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Canfield needs charter amendments

September 12, 2012
The Town Crier

Dear Editor,

This letter is in response to the letter to the editor in the Sept. 6 Town Crier regarding term limits for council. As the circulator of the charter amendments for term limits, a response is in order.

I feel that an unlimited number of relatively long terms is not in the best interest of the residents of Canfield. This fosters complacency, stagnation, and creates a sense of entitlement. The proposed charter amendments place a limit on the number of terms and shortens each term. This will allow new people to bring fresh ideas and new enthusiasm into the council. These positions are not meant to be long-term jobs or entitlements to the incumbents. They are an opportunity to serve the community for a defined period of time. Then allow others to do the same. The proposed amendments call for shorter terms and a maximum of six continuous years of service for either the mayor or council persons. That includes incumbents with more that six and a half years of continuous service. Shorter terms mean we can hold council accountable for results without having to wait four years.

Let me respond to the four points in the letter. First of all, the letter was written by an ex-city official who I expect would oppose any such change to the existing system. Old ideas are firmly entrenched. In summarizing the proposed changes, he neglected to mention that any member of council who cannot be re-elected, may sit out one term and run for office again.

Point #1. "It takes a year or more to become familiar with the intricacies of local government." I don't want a council member practicing decisions with my money or ordinances that apply to the city! If a person wants to be on council, they have a responsibility to prepare themselves. Attend City Council meetings for six months, read all the meeting minutes for the last two years, read the city charter and all the ordinances. Bring a desire to represent the residents. Be able to productively participate immediately. City Council is not a training ground.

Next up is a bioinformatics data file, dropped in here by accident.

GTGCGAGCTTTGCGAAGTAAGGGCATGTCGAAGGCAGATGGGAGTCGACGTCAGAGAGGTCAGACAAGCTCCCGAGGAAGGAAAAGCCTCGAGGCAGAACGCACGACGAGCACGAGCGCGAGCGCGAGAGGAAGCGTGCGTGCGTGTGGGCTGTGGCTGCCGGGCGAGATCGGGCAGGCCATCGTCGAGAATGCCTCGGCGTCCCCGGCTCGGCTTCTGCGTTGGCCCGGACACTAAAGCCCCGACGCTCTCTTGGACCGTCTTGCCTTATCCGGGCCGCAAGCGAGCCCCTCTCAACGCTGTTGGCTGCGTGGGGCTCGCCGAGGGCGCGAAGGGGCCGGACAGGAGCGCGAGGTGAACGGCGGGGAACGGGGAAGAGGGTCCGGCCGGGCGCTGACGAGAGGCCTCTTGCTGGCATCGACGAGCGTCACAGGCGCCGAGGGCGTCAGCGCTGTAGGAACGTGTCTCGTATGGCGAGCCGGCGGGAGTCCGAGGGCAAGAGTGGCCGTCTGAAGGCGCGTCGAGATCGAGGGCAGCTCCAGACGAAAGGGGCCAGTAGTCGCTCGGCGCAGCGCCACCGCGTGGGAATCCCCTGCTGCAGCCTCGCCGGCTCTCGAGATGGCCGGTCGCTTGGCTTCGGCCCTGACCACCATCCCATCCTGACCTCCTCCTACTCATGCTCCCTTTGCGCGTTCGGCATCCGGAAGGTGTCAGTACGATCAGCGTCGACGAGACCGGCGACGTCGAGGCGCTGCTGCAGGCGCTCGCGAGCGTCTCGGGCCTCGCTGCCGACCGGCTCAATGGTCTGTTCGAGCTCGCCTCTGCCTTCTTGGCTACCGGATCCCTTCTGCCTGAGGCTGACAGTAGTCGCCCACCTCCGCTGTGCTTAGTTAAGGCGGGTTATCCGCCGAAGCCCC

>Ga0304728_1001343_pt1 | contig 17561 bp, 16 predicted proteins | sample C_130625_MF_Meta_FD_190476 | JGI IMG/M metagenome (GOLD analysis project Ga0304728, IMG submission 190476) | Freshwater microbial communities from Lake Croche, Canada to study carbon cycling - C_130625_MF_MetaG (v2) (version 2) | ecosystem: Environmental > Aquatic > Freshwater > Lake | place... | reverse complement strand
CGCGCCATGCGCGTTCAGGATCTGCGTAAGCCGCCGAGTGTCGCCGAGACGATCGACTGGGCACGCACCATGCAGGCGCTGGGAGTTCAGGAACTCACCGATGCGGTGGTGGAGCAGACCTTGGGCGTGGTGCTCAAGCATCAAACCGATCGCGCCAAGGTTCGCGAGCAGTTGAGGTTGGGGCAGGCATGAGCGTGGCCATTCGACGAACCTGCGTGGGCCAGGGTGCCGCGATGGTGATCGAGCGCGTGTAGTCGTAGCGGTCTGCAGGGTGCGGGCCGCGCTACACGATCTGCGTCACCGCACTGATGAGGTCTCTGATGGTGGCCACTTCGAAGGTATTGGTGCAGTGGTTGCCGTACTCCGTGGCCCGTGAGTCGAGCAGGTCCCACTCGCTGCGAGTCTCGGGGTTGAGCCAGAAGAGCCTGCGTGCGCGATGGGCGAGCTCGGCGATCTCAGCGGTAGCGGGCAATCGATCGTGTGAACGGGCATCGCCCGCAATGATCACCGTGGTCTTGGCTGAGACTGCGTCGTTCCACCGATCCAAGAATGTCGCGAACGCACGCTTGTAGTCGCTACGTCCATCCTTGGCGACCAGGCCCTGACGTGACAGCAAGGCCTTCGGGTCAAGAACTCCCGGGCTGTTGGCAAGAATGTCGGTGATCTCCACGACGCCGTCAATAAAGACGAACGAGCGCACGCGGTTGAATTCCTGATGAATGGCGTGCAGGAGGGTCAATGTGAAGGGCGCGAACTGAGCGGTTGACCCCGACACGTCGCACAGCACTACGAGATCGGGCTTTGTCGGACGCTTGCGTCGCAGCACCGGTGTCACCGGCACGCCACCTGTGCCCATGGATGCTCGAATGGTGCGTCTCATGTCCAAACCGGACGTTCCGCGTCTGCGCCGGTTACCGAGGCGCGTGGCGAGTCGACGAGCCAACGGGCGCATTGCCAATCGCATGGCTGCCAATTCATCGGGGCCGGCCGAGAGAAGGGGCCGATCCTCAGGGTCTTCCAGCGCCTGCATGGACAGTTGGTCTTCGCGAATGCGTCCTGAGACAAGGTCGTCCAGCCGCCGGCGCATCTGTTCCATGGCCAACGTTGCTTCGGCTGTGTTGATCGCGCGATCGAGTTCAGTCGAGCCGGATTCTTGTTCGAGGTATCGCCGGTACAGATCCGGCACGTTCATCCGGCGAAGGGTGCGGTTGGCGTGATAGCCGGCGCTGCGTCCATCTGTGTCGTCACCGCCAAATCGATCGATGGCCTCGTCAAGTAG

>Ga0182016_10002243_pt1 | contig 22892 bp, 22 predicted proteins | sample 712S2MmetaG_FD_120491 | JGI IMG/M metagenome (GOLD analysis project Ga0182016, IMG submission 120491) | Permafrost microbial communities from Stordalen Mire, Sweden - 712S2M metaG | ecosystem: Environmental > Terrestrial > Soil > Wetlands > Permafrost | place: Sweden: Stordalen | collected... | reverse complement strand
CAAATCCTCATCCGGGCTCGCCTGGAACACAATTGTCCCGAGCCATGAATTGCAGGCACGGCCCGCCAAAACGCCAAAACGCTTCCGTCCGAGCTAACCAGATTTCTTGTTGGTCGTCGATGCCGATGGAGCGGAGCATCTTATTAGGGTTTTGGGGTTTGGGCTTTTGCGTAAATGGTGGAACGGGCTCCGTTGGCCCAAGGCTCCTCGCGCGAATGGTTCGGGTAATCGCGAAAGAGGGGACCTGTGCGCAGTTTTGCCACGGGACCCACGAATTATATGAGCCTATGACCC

Point #2. "It is difficult to find good qualified individuals that will serve in a part-time role." Am I to believe that in this city of approximately 4,000 well-educated, responsible adults we cannot find five people to serve the city? Apparently I have more faith in the people of the city. Quality people are not hard to find in Canfield.

Point #3. The proposed charter amendments limit continuous service to six years. If incumbents have more than six and a half years, they are not eligible for re-election without sitting out one term. "It appears that someone wants to run for office without competition from those currently serving." As for myself, I AM NOT RUNNING. I did not put all the time and effort into these charter amendments for personal gain.

Point #4. "The Charter Review Commission would be a great place to start a discussion about proposed changes." The commission meets once every five years. Any change must be put to the ballot. Citizens can initiate change. Time for citizens to speak up.

Term limits are a hot political topic nowadays. We do not need long-term politicians who get too comfortable with their office. Let's lead the way and bring new people and ideas into our city. This is not an issue of "keeping my friends in office," but one of making Canfield a better place to live. New people, new ideas and a proactive approach to the city's issues. I encourage all residents to VOTE FOR THE CHARTER AMENDMENTS!

Frank A. Micchia,

Canfield resident



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